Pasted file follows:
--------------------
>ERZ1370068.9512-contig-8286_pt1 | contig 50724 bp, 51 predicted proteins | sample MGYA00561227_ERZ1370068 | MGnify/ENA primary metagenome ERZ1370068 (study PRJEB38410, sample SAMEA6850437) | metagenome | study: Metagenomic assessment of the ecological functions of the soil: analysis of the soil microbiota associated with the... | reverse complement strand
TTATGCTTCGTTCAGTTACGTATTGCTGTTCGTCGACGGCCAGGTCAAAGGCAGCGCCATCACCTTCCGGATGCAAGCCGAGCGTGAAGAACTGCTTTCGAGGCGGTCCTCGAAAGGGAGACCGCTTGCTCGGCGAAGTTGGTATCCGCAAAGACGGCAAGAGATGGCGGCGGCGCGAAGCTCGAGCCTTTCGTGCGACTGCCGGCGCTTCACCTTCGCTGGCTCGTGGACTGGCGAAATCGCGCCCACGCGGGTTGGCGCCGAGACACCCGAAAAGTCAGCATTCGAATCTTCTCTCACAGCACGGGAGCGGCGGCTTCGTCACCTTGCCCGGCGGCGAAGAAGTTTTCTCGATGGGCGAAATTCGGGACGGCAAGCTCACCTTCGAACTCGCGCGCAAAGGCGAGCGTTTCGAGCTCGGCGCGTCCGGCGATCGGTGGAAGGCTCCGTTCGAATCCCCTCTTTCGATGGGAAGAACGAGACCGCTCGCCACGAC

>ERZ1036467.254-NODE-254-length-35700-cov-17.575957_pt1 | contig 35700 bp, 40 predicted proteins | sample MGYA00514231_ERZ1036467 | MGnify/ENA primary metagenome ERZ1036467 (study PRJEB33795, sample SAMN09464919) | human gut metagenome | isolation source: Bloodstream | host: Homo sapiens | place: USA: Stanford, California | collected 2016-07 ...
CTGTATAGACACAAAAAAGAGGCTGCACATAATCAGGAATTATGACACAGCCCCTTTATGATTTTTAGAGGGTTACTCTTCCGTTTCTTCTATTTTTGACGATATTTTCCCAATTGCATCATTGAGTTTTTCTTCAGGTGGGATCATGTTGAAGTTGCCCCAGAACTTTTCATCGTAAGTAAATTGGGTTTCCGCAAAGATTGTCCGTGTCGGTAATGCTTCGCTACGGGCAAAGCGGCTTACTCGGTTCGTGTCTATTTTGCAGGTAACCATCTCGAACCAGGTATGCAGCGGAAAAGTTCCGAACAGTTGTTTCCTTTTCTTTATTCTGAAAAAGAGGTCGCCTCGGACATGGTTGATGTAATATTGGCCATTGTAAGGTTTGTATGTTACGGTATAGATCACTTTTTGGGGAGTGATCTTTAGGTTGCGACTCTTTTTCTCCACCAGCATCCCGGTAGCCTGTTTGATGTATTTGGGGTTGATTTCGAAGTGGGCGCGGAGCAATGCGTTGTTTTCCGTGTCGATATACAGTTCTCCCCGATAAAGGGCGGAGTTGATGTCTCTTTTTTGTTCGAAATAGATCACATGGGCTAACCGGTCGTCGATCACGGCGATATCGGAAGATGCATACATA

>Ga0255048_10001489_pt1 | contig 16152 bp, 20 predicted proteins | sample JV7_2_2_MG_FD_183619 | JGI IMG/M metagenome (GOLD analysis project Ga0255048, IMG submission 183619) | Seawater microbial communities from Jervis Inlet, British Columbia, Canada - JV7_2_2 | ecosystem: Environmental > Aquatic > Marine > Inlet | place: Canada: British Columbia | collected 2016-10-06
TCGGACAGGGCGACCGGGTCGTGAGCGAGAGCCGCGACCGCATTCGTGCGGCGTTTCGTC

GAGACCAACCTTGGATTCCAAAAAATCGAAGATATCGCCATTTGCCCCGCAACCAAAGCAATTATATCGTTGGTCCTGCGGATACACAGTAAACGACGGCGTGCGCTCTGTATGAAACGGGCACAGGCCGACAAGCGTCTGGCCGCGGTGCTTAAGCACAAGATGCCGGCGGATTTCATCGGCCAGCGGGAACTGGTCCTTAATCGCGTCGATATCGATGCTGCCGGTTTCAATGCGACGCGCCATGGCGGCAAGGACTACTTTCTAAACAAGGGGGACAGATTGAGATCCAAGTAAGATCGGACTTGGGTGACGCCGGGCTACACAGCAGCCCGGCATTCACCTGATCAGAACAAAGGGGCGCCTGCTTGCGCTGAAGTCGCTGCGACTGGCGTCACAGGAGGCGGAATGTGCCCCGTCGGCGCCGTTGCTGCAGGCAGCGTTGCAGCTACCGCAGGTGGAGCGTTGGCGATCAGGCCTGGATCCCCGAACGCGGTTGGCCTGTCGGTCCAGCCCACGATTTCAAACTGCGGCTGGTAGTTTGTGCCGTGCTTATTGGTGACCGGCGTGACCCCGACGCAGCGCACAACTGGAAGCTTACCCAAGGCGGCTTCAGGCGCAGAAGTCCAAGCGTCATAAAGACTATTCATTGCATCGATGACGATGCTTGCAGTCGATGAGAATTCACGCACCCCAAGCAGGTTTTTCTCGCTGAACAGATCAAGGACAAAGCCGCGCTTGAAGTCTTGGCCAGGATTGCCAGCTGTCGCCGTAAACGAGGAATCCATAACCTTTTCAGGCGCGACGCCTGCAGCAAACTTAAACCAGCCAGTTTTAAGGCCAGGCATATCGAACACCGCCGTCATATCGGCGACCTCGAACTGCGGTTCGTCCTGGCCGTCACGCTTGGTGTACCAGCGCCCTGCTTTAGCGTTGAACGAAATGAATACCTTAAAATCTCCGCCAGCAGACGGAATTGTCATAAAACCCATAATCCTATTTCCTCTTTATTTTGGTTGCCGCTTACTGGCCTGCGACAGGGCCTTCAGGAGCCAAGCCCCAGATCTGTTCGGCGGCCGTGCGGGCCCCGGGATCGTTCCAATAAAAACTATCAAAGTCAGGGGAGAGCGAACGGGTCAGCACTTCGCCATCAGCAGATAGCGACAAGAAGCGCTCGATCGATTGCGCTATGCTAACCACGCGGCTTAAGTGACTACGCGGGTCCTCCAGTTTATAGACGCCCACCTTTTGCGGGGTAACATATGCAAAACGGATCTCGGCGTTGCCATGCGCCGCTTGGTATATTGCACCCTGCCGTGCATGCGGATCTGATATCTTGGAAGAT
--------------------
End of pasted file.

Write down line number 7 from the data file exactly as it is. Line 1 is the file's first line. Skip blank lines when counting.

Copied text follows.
GAGACCAACCTTGGATTCCAAAAAATCGAAGATATCGCCATTTGCCCCGCAACCAAAGCAATTATATCGTTGGTCCTGCGGATACACAGTAAACGACGGCGTGCGCTCTGTATGAAACGGGCACAGGCCGACAAGCGTCTGGCCGCGGTGCTTAAGCACAAGATGCCGGCGGATTTCATCGGCCAGCGGGAACTGGTCCTTAATCGCGTCGATATCGATGCTGCCGGTTTCAATGCGACGCGCCATGGCGGCAAGGACTACTTTCTAAACAAGGGGGACAGATTGAGATCCAAGTAAGATCGGACTTGGGTGACGCCGGGCTACACAGCAGCCCGGCATTCACCTGATCAGAACAAAGGGGCGCCTGCTTGCGCTGAAGTCGCTGCGACTGGCGTCACAGGAGGCGGAATGTGCCCCGTCGGCGCCGTTGCTGCAGGCAGCGTTGCAGCTACCGCAGGTGGAGCGTTGGCGATCAGGCCTGGATCCCCGAACGCGGTTGGCCTGTCGGTCCAGCCCACGATTTCAAACTGCGGCTGGTAGTTTGTGCCGTGCTTATTGGTGACCGGCGTGACCCCGACGCAGCGCACAACTGGAAGCTTACCCAAGGCGGCTTCAGGCGCAGAAGTCCAAGCGTCATAAAGACTATTCATTGCATCGATGACGATGCTTGCAGTCGATGAGAATTCACGCACCCCAAGCAGGTTTTTCTCGCTGAACAGATCAAGGACAAAGCCGCGCTTGAAGTCTTGGCCAGGATTGCCAGCTGTCGCCGTAAACGAGGAATCCATAACCTTTTCAGGCGCGACGCCTGCAGCAAACTTAAACCAGCCAGTTTTAAGGCCAGGCATATCGAACACCGCCGTCATATCGGCGACCTCGAACTGCGGTTCGTCCTGGCCGTCACGCTTGGTGTACCAGCGCCCTGCTTTAGCGTTGAACGAAATGAATACCTTAAAATCTCCGCCAGCAGACGGAATTGTCATAAAACCCATAATCCTATTTCCTCTTTATTTTGGTTGCCGCTTACTGGCCTGCGACAGGGCCTTCAGGAGCCAAGCCCCAGATCTGTTCGGCGGCCGTGCGGGCCCCGGGATCGTTCCAATAAAAACTATCAAAGTCAGGGGAGAGCGAACGGGTCAGCACTTCGCCATCAGCAGATAGCGACAAGAAGCGCTCGATCGATTGCGCTATGCTAACCACGCGGCTTAAGTGACTACGCGGGTCCTCCAGTTTATAGACGCCCACCTTTTGCGGGGTAACATATGCAAAACGGATCTCGGCGTTGCCATGCGCCGCTTGGTATATTGCACCCTGCCGTGCATGCGGATCTGATATCTTGGAAGAT